When one views a concrete water pipe, one either sees it as just that or probably the skateboarder in you will probably say this would make for some dope rides, but in Hong Kong, this could be the answer to their housing issues, as it could be the very house of the future.
This idea was brought forth by a Hong Kong-based architectural firm James Law Cybertecture, into a genre of housing called micro homes. These tube homes measure in at 5 meters long and have a 2.1-meter diameter on the inside. Covering between 100 and 120 square feet of floor space, these tubes feature a fold out bed, a fridge and a microwave, with a bathroom. Access to these structures is controlled by a smartphone. These units are called the Opod.
“I came up with the idea behind the OPod when I was on a construction site,” says James Law, chairman and CEO of the firm. “I walked into one of them (a concrete water pipe), and I was surprised by how big they were.”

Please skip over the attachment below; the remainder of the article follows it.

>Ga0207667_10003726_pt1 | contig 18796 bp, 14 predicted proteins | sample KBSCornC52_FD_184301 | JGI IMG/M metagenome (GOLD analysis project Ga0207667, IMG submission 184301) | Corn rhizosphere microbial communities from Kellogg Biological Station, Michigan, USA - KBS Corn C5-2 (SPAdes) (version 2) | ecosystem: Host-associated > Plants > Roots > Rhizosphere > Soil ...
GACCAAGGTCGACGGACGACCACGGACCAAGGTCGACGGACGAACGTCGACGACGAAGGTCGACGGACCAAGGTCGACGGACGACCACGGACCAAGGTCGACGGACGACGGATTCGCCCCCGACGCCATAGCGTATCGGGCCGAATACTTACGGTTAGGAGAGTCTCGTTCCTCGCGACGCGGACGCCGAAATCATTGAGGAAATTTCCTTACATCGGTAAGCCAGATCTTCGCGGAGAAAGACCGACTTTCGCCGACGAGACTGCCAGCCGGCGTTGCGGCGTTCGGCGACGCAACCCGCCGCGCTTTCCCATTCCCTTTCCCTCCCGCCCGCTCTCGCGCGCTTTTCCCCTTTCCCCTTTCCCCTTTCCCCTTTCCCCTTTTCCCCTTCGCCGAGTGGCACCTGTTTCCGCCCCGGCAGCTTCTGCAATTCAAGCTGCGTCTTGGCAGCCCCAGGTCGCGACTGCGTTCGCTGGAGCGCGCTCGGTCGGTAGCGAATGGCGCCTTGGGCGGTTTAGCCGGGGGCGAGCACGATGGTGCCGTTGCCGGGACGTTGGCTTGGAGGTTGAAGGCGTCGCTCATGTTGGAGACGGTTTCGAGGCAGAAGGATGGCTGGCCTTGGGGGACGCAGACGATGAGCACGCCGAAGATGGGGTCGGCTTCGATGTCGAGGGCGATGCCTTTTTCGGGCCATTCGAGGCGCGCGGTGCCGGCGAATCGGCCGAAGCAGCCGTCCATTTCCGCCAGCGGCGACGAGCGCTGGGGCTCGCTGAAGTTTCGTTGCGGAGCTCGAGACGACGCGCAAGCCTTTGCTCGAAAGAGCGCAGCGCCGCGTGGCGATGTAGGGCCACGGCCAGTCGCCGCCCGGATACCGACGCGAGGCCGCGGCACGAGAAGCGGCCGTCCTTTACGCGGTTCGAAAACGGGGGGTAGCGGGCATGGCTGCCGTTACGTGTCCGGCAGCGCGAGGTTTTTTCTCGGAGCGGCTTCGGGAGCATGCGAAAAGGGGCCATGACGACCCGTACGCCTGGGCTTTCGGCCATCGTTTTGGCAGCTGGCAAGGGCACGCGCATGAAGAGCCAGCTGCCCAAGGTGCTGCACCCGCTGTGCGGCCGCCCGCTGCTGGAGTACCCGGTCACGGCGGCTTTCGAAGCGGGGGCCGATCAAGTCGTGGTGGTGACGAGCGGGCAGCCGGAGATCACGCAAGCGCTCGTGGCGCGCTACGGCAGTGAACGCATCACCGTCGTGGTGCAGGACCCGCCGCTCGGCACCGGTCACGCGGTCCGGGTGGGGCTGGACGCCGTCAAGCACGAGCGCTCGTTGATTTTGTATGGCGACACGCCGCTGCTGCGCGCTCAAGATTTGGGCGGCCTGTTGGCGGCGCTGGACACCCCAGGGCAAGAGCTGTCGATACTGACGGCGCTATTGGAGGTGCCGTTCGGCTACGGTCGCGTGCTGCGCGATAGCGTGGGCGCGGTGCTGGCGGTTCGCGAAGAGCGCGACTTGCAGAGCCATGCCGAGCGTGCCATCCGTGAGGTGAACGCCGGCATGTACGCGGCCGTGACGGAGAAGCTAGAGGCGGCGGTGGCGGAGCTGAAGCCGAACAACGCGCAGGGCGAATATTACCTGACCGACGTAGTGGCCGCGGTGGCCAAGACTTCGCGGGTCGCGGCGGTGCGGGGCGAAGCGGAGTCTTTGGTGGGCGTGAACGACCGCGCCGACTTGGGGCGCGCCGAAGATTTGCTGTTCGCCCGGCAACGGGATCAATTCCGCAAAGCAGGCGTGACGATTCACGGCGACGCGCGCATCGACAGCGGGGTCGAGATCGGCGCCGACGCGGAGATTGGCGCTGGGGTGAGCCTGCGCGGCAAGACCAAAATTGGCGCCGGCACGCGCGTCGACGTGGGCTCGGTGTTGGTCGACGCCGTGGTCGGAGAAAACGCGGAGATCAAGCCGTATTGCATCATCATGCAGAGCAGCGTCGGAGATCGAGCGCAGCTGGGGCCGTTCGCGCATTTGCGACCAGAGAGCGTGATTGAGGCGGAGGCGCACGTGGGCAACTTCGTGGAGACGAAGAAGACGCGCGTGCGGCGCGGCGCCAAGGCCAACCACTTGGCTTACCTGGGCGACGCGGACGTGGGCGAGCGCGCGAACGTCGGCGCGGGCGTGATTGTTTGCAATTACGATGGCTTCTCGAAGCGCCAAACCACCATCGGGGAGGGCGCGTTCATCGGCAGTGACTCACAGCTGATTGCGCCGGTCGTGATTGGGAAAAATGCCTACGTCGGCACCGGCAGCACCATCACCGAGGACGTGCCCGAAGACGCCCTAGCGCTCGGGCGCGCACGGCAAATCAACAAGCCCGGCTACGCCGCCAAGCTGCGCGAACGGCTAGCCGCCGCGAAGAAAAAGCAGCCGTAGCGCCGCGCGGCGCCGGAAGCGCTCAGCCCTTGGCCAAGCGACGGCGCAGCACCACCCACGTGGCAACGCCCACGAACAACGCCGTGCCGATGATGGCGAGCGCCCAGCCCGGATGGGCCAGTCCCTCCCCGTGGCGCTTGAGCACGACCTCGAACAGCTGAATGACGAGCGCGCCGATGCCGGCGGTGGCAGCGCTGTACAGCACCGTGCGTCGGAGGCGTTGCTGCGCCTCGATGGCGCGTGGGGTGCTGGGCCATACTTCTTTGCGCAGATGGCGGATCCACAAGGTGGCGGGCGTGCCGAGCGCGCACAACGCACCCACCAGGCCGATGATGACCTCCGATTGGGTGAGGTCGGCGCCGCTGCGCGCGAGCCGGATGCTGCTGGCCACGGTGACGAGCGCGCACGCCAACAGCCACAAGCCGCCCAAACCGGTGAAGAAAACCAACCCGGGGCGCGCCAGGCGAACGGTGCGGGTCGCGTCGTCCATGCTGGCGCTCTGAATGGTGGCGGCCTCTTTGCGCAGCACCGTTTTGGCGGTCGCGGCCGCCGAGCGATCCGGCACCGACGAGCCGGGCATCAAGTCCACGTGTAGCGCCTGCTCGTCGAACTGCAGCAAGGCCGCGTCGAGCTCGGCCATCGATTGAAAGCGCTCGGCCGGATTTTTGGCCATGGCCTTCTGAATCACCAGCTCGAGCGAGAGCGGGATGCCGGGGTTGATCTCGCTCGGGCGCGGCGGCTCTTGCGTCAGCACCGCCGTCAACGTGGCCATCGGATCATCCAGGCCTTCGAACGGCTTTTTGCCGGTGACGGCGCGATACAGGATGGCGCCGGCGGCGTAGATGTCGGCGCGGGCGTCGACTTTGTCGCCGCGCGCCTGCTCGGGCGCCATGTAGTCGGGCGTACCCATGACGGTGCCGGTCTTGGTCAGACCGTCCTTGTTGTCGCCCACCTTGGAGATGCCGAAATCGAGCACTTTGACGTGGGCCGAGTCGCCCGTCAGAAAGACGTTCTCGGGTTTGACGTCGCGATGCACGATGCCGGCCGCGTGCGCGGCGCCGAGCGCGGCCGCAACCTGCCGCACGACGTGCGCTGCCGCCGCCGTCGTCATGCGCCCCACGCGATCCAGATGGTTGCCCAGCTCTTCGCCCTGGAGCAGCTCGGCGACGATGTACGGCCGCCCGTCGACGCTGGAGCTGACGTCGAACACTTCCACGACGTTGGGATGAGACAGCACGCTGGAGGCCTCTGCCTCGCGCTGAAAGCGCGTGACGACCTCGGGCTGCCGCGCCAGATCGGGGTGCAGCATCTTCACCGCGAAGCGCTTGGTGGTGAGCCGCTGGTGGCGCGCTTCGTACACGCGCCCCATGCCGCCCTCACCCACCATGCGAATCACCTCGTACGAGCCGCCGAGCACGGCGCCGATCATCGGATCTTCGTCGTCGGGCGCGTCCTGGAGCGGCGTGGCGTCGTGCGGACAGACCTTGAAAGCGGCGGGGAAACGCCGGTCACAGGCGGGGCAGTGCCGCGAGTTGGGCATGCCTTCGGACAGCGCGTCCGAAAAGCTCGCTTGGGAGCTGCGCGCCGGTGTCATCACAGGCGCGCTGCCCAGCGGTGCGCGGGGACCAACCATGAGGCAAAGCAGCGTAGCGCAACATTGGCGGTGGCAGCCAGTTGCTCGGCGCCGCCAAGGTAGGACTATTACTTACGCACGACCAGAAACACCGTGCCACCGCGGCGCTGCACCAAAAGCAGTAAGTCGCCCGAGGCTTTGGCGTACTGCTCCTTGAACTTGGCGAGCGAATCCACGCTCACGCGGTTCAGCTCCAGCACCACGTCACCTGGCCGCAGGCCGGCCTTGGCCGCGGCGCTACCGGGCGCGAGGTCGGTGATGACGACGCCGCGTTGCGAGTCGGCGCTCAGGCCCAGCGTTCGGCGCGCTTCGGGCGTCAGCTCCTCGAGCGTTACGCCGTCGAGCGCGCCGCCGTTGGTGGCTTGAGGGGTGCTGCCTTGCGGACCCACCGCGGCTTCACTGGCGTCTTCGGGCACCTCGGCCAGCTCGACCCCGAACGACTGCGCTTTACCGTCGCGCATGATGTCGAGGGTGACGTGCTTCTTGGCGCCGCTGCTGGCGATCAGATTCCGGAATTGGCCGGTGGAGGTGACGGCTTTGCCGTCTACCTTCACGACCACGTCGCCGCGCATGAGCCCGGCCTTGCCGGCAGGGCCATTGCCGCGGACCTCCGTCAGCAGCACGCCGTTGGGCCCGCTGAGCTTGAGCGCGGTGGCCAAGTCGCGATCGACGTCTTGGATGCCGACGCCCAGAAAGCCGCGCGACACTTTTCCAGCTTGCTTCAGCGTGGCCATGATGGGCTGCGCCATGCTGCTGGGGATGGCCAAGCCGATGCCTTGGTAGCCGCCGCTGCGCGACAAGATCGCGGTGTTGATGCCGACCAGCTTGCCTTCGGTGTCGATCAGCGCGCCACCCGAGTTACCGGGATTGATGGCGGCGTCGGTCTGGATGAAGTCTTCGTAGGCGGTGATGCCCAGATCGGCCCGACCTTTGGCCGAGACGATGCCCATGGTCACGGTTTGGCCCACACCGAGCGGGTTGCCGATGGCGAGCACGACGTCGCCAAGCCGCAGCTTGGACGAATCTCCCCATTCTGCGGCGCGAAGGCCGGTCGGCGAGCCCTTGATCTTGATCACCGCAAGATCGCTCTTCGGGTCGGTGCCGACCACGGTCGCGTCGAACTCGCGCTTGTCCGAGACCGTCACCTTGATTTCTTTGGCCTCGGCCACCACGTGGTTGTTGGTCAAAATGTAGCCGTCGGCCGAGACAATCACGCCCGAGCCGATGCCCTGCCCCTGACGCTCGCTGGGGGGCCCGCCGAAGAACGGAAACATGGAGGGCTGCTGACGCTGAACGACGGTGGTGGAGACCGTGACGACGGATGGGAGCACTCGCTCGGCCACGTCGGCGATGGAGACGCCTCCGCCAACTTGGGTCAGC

It was then, that Law decided to build starter homes from these structures. “I thought: wouldn’t it be a really great idea to utilize these leftover concrete water tubes to create vast, microarchitecture — that could be at very low cost, and also quite interesting for young people in Hong Kong?”
With the rising costs of property prices in Hong Kong, the Opod was one of the ways Law met the challenge of unaffordable housing in Hong Kong. The OPods only cost USD 15,350 to build and these costs are low as the water pipes themselves are inexpensive. Additionally, these homes were transportable and easy to assemble.These pipes can be installed in small spaces between buildings or under flyovers and on rooftops in Hong Kong.
These homes were designed for two people, although it is recommended for one, for maximum comfort. Each OPod will be rented out at a cost of YSD383 per month, which is aimed towards the city’s youth, which acts as a temporary housing solution.